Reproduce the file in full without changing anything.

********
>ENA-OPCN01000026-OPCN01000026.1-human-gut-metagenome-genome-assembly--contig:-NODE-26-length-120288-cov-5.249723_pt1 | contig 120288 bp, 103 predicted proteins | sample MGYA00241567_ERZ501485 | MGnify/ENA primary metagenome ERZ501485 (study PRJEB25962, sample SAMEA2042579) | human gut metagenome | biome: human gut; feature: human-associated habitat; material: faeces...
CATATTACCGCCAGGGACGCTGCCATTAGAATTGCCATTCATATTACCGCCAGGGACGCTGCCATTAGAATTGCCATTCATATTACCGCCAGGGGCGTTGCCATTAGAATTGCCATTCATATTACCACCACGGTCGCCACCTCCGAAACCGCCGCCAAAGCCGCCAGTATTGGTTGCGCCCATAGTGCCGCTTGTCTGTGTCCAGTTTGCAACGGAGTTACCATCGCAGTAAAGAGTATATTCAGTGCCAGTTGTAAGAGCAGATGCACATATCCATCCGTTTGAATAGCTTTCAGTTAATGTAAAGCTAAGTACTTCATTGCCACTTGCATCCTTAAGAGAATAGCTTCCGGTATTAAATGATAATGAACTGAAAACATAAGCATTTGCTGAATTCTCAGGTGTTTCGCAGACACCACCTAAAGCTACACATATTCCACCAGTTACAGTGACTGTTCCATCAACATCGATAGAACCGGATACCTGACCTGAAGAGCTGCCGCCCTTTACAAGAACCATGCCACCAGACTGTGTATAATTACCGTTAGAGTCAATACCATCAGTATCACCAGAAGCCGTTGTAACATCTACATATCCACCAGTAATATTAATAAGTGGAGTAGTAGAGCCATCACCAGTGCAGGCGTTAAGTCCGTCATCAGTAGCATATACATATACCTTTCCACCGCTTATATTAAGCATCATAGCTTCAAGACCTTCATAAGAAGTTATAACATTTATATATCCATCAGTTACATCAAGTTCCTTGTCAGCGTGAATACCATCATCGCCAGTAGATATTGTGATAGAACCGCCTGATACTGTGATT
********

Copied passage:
>ENA-OPCN01000026-OPCN01000026.1-human-gut-metagenome-genome-assembly--contig:-NODE-26-length-120288-cov-5.249723_pt1 | contig 120288 bp, 103 predicted proteins | sample MGYA00241567_ERZ501485 | MGnify/ENA primary metagenome ERZ501485 (study PRJEB25962, sample SAMEA2042579) | human gut metagenome | biome: human gut; feature: human-associated habitat; material: faeces...
CATATTACCGCCAGGGACGCTGCCATTAGAATTGCCATTCATATTACCGCCAGGGACGCTGCCATTAGAATTGCCATTCATATTACCGCCAGGGGCGTTGCCATTAGAATTGCCATTCATATTACCACCACGGTCGCCACCTCCGAAACCGCCGCCAAAGCCGCCAGTATTGGTTGCGCCCATAGTGCCGCTTGTCTGTGTCCAGTTTGCAACGGAGTTACCATCGCAGTAAAGAGTATATTCAGTGCCAGTTGTAAGAGCAGATGCACATATCCATCCGTTTGAATAGCTTTCAGTTAATGTAAAGCTAAGTACTTCATTGCCACTTGCATCCTTAAGAGAATAGCTTCCGGTATTAAATGATAATGAACTGAAAACATAAGCATTTGCTGAATTCTCAGGTGTTTCGCAGACACCACCTAAAGCTACACATATTCCACCAGTTACAGTGACTGTTCCATCAACATCGATAGAACCGGATACCTGACCTGAAGAGCTGCCGCCCTTTACAAGAACCATGCCACCAGACTGTGTATAATTACCGTTAGAGTCAATACCATCAGTATCACCAGAAGCCGTTGTAACATCTACATATCCACCAGTAATATTAATAAGTGGAGTAGTAGAGCCATCACCAGTGCAGGCGTTAAGTCCGTCATCAGTAGCATATACATATACCTTTCCACCGCTTATATTAAGCATCATAGCTTCAAGACCTTCATAAGAAGTTATAACATTTATATATCCATCAGTTACATCAAGTTCCTTGTCAGCGTGAATACCATCATCGCCAGTAGATATTGTGATAGAACCGCCTGATACTGTGATT